David Ogilvy (known by many as “the father of advertising”) famously said, “On average, five times as many people read the headline as read the body copy. When you have written your headline, you have spent eighty cents out of your dollar.” And at that moment, the power of the headline was defined.
And this isn’t just true of advertising, we see the art of attention-grabbing headlines in our newsfeeds every day. Love them or loathe them, it’s hard to forget classics like The Sun’s “Gotcha!”, “Freddie Star ate my hamster” and the premonitory “Up yours Delors!”, or Air Asia’s online classic “Cheap enough to say, Phuket I’ll go”.
Admittedly, at the time Ogilvy made his observation we were living in a very different marketing world – the mainstay of most campaigns was still printed media and the internet was still decades away.
However, I’d argue that the power of headlines has never been greater. We live much busier lives now, consume much more media and encounter marketing messages almost constantly. Whilst the need for an eye-catching image has risen, a complimentary and arresting headline is critical to pulling the audience in and sealing the deal.
Let’s apply this thinking to talent attraction and employee comms. Whatever platform you’re using (Google Jobs/Ads, programmatic, social channels, job posts, your intranet, etc) your headlines (and any supporting copy that’s shown as an intro or teaser) need to work hard to immediately deliver your key proposition. I think that the biggest danger comes from seeing the current media mix as an opportunity to throw endless copy at the wall (e.g. tome like job descriptions/listings) at the wall and hope something sticks.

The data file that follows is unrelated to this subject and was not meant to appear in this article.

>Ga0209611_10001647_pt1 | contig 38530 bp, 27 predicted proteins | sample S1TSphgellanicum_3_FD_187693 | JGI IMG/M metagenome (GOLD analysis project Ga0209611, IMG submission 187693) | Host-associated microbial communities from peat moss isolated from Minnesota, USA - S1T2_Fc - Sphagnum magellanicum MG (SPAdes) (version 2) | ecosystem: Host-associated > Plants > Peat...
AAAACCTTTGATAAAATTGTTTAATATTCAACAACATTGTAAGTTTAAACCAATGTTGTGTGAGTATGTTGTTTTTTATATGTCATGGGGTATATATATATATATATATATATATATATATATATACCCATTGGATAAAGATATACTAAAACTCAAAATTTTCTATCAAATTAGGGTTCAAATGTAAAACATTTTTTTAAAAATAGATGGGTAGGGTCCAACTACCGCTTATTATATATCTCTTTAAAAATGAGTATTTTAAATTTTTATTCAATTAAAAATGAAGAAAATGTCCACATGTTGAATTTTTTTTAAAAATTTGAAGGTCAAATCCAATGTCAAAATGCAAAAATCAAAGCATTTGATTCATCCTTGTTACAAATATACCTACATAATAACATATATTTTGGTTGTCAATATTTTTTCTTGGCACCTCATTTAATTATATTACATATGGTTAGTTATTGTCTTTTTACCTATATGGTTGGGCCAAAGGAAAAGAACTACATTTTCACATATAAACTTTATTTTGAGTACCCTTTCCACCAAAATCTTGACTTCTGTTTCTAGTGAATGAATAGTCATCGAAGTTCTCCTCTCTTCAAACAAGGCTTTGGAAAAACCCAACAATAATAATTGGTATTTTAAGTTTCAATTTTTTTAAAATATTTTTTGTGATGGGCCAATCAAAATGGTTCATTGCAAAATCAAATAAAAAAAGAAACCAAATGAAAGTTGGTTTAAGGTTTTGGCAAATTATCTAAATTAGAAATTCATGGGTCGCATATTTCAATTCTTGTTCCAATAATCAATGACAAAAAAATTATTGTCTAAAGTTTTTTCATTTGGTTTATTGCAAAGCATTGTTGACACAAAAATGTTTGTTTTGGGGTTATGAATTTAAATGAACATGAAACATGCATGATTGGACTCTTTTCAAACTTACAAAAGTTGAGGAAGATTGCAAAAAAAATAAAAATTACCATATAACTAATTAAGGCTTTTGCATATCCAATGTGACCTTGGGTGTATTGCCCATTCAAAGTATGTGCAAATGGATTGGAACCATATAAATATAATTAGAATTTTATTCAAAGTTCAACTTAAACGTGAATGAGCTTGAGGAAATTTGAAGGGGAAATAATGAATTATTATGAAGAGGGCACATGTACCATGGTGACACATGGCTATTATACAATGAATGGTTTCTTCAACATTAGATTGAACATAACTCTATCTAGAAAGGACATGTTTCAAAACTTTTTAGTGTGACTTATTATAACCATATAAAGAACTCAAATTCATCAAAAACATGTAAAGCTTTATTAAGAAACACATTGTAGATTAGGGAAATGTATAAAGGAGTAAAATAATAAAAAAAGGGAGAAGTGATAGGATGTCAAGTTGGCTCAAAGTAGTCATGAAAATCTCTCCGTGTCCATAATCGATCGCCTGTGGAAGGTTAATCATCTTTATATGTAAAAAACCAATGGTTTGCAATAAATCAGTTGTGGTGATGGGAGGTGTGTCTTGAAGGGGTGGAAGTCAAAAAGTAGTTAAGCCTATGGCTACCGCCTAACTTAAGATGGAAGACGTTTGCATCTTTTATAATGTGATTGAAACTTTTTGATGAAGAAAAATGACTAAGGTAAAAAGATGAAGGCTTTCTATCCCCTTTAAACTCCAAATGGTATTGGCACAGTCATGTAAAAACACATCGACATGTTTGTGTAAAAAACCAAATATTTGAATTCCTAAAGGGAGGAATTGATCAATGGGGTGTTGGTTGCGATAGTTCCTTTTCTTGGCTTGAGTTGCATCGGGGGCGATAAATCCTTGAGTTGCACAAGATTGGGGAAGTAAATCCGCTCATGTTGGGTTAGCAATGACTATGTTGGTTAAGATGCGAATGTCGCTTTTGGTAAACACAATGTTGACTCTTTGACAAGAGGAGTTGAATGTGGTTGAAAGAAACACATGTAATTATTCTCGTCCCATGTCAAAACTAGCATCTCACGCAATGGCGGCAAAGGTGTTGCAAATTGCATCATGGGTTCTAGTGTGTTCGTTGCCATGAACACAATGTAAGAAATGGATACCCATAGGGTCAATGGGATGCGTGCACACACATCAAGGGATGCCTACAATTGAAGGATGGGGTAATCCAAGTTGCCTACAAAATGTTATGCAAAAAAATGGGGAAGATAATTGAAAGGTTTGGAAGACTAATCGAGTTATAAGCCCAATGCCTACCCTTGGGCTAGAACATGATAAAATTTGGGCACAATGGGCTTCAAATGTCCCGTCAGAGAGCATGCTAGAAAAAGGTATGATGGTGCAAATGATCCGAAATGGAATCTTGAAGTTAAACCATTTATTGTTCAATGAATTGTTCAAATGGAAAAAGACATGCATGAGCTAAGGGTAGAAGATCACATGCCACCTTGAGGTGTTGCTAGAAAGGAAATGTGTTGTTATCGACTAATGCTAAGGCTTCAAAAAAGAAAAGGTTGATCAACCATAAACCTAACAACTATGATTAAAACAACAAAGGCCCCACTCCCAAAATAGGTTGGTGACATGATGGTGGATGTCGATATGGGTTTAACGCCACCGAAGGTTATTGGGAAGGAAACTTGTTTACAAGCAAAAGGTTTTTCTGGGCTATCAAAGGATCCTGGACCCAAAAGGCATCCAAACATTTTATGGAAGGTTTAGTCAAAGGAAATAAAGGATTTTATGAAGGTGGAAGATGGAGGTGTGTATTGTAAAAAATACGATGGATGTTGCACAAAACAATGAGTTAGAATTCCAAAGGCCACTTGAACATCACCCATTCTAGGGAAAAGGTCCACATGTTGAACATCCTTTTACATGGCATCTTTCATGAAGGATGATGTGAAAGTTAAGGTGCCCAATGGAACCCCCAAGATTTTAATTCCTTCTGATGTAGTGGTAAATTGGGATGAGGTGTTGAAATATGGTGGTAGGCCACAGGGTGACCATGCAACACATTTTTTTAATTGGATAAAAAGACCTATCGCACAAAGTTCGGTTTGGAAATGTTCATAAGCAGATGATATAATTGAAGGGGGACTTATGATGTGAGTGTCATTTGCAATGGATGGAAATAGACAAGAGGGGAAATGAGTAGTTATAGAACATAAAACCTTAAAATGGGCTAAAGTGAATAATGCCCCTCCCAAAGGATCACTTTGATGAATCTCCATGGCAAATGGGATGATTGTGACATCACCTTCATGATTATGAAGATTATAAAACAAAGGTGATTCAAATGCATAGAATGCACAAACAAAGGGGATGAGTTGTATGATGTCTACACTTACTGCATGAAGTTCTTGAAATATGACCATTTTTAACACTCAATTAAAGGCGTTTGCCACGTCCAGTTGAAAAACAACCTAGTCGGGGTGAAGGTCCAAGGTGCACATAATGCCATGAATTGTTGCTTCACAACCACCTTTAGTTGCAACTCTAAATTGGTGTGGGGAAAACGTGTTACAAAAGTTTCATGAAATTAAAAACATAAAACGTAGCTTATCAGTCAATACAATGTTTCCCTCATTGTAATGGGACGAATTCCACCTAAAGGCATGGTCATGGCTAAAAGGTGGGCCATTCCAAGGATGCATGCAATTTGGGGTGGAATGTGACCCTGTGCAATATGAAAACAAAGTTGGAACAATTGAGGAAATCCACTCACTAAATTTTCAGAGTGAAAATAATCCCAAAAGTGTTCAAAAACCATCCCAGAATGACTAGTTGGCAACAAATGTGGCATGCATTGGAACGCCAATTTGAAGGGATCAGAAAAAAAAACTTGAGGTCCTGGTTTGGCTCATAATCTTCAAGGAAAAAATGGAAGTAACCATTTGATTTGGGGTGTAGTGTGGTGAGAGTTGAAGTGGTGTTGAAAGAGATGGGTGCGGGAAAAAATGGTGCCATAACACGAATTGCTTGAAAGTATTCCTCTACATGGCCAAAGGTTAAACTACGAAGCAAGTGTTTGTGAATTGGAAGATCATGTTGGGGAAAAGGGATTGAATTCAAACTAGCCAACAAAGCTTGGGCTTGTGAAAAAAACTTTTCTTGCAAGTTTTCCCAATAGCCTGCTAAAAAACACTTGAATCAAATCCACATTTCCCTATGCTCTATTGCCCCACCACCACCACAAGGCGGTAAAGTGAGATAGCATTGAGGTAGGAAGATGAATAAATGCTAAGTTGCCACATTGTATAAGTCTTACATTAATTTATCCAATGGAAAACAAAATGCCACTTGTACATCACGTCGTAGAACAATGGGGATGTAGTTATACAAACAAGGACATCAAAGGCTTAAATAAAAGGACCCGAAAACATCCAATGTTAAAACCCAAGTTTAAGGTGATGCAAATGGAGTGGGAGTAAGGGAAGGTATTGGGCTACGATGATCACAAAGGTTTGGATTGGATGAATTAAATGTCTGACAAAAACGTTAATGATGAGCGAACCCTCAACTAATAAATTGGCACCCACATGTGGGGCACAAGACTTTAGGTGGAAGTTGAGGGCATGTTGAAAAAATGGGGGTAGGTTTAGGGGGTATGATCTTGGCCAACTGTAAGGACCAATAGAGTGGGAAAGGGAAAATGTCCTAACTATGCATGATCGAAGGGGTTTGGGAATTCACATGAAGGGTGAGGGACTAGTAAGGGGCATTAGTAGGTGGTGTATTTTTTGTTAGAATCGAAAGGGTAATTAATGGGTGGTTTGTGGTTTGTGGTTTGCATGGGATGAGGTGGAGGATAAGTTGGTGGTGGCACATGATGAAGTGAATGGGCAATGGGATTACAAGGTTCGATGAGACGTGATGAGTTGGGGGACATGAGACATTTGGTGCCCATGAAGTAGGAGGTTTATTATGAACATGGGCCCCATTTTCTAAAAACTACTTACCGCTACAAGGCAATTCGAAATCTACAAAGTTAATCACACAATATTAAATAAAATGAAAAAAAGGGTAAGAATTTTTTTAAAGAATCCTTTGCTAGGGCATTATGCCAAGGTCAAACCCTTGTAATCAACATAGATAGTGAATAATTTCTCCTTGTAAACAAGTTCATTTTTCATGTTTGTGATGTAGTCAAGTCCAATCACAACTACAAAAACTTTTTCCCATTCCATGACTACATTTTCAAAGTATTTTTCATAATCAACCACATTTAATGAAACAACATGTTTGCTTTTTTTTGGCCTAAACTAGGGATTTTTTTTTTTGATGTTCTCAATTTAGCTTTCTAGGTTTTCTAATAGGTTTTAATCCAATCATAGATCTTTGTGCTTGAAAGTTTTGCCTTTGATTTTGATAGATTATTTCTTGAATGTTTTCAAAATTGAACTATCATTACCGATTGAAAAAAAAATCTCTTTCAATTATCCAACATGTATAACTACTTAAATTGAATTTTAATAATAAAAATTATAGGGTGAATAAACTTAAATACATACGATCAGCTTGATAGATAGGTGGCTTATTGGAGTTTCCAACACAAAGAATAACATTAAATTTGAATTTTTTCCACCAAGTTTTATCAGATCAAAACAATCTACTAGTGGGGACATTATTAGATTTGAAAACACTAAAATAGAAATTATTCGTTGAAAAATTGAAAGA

So, let’s avoid verbosity and get back to basics – and start crafting headlines and intro copy that stops people in their tracks and sells your propositions. A picture might say a thousand words – but sometimes just a few crafted words say it much better.
My favourite headline? It has to be taken from the Irish Examiner in 2009 – “Cork man drowns” and no, it wasn’t a joke, but yes – he was called Bob!
Written by Simon McLoughlin